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Blog art croppedBy Jim McCloskey

Through the past couple years, I’ve followed with great and growing interest a collection of news items about international efforts to bring safe, spacious swimming facilities to urban waterways.

If memory serves, the first stories I noticed were about the Flussbad (“river pool”), a proposal to transform a section of a canal into a public swimming resource for the citizens of Berlin, Germany.  I also recall seeing stories about ambitions to plunk floating pools down in the midst of waterways in New York City, London, Houston and Portland, Ore., to mention a few.

There are three concepts here that fascinate me.  

First, this “movement” seems to be an expression of the very human desire to be out in nature to enjoy the experience of more or less “wild” water.  I once lived in Eugene, Ore., on the Willamette (upriver from Portland by a fair distance) and its beautiful, wilder tributary, the McKenzie.  On warm summer days when I rode my bicycle the 12 miles to work, I frequently paused by the McKenzie to cool off on the way home, mostly dipping my feet but occasionally plunging right in.  It was glorious.

To be sure, Eugene isn’t nearly as urban as the cities mentioned above, and its long stretches of water were really quite pristine.  I certainly took advantage of that fact, and I can understand the impulse to want direct, safe access to swimmable water in other places, too – even if it’s in the treated water of a pool floating on a river that might not itself be safe for human immersion.  Seems like our birthright, doesn’t it?

Second, these stories indicate that efforts to clean up urban waterways through the past several years are having enough of an effect that people are beyond just starting to think about taking a dip, either directly in or surrounded by water from which they likely would have recoiled in the past.  I was never a fan of the Nixon Administration, but the Clean Water Act has produced encouraging results to the point where clean urban waterways are more than a pipe dream.

Again to be sure, the water of London’s Thames, of New York’s Hudson and even of Portland’s Willamette are still questionable for human exposure, but it’s close enough now that the people pursuing these various “river pool” projects are confident that a bit of water treatment by either natural or chemical means will suffice to make the water safely accessible.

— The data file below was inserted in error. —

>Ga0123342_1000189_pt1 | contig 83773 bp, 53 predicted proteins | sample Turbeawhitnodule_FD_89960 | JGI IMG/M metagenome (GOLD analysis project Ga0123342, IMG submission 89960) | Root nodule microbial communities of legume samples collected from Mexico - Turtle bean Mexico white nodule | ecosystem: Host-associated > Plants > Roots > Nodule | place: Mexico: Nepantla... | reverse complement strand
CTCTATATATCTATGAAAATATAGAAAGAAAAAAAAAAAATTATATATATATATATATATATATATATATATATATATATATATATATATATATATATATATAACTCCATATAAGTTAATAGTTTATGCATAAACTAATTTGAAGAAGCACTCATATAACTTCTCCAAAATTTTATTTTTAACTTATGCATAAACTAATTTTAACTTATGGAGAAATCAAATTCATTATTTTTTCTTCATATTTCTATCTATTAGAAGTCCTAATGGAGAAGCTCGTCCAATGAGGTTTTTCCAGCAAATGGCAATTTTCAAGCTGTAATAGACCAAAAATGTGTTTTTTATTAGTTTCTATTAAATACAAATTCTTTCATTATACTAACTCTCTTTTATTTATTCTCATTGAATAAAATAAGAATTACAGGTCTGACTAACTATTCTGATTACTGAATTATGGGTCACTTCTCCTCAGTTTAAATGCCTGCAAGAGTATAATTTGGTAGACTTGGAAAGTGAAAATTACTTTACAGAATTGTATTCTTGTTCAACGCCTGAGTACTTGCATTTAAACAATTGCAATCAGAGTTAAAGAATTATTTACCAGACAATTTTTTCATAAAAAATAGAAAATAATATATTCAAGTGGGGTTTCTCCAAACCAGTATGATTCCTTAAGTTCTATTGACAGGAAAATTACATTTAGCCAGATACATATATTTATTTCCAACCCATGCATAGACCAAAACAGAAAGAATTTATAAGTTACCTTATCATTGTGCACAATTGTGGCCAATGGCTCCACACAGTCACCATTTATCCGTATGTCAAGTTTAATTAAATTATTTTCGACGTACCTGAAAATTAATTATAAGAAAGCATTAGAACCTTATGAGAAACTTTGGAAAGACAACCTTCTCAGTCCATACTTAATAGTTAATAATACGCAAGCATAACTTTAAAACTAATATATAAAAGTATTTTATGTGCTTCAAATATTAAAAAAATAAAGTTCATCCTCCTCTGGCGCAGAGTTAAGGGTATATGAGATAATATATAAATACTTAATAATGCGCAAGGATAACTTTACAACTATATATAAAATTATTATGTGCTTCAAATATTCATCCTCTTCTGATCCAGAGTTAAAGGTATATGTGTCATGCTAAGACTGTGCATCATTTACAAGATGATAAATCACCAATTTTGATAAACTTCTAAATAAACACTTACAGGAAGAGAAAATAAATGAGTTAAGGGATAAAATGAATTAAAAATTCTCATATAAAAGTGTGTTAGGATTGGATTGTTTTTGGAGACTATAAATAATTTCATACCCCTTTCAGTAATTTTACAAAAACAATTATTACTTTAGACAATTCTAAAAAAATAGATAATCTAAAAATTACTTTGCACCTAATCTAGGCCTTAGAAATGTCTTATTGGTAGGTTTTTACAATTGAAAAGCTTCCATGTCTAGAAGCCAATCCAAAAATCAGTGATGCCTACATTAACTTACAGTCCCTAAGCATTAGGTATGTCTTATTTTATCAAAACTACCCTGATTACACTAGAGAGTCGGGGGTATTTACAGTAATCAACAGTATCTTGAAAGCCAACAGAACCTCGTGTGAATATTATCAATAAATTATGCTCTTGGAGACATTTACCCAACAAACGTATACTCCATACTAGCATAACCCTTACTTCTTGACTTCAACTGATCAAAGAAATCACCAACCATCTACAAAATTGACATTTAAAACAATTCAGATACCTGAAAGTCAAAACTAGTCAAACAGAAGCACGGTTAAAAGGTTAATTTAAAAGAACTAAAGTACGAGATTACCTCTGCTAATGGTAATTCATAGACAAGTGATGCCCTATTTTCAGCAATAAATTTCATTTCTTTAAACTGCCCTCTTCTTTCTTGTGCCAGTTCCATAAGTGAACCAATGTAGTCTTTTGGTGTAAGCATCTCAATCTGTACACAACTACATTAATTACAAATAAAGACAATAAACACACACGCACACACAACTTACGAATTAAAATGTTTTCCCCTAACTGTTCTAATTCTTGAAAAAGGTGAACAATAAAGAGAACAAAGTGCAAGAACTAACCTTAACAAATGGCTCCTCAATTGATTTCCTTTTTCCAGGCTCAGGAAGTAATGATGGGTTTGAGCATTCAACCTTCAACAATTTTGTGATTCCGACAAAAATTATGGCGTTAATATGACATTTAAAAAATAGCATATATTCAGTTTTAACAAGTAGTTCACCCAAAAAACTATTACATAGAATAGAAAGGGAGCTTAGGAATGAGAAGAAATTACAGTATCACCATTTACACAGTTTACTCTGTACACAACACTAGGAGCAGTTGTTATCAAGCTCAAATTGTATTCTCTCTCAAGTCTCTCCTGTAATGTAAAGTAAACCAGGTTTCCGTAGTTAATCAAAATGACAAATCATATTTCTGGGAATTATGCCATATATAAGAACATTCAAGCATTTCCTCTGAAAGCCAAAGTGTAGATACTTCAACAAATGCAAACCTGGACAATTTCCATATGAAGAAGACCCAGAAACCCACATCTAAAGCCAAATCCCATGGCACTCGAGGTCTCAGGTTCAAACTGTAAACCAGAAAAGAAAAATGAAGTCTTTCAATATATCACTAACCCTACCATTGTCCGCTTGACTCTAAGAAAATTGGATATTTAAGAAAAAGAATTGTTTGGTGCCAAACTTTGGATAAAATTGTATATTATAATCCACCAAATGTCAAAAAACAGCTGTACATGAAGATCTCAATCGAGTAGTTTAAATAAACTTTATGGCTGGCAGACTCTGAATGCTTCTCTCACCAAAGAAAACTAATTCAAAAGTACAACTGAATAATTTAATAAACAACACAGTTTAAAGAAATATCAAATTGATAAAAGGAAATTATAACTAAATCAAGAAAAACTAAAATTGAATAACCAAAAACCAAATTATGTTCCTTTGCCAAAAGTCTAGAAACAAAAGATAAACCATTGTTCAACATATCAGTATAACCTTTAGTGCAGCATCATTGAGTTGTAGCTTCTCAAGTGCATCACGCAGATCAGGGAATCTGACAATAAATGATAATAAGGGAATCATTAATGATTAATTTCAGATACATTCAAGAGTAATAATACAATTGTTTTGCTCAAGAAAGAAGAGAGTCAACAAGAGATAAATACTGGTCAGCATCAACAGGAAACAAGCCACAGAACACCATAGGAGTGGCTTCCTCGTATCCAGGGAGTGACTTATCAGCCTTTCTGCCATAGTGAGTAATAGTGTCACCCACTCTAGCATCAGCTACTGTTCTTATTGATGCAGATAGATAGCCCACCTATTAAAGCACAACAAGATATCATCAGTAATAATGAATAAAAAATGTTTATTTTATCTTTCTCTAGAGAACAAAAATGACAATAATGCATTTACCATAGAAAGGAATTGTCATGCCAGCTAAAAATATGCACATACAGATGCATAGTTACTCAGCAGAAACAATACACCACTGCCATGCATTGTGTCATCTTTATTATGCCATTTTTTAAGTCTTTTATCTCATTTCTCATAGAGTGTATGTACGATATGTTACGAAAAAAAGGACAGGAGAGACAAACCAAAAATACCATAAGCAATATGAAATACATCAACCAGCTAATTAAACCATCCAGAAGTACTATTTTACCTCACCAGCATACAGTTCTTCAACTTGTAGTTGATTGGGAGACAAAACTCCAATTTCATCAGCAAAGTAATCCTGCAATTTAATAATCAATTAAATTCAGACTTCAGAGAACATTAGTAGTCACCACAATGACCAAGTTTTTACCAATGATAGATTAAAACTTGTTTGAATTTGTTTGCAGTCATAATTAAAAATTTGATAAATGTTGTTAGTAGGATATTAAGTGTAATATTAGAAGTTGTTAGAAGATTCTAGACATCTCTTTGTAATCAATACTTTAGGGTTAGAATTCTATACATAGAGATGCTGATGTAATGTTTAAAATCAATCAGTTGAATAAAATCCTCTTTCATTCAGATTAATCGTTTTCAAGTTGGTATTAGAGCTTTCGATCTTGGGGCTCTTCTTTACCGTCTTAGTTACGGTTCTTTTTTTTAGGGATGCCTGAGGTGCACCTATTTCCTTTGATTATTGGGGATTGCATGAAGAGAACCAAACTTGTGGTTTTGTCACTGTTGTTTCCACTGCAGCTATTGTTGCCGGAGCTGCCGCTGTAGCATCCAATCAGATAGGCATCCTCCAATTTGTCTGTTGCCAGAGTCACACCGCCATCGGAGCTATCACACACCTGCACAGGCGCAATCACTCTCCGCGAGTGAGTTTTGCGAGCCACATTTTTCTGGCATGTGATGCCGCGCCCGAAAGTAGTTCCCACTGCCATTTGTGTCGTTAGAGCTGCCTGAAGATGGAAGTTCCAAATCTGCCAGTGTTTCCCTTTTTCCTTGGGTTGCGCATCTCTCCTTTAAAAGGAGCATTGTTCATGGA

Third, it seems to me that we may be headed for a civic pool-building boom of a sort we haven’t seen in a couple generations.  People want to swim, and to do so they need places to take the plunge.  My guess is that those who initiated the various “river pool” projects started thinking along these waterborne lines because they were frustrated by the lack of affordable land-based settings for pools and therefore set their sights on what could easily be described as open space.

Land for big, inground public pool construction is, of course, tough to come by in urban areas, and I’m certain cost is a huge factor driving the pursuit of options in which floating pools are anchored on urban waterfronts.  If I were a venture capitalist with a wad of available cash, I’d be tempted to put a portion of it into developing turnkey systems that can be picked up and used globally:  If the price is right, this could be a huge opportunity for years to come.

It’s just amazing that programs of this sort are now under passionate discussion in so many places around the world.  Here’s hoping that a couple more of these pools are set in place (so far as I know, Copenhagen and Vienna are among the few cities that already have river-based swimming spots in operation) and that the pressure rises sufficiently to make “river pools” common.

I was happy to leave Eugene when I did, but I do miss the McKenzie.  It’s my reasonable hope that “river pool fever” takes hold where I now live in southern California before they finish restoration of the Los Angeles River:  A big swimming pool in its downtown portion would make the new parkland a much more integral part of the city’s social and recreational fabric.

All very cool and hopeful, I think.

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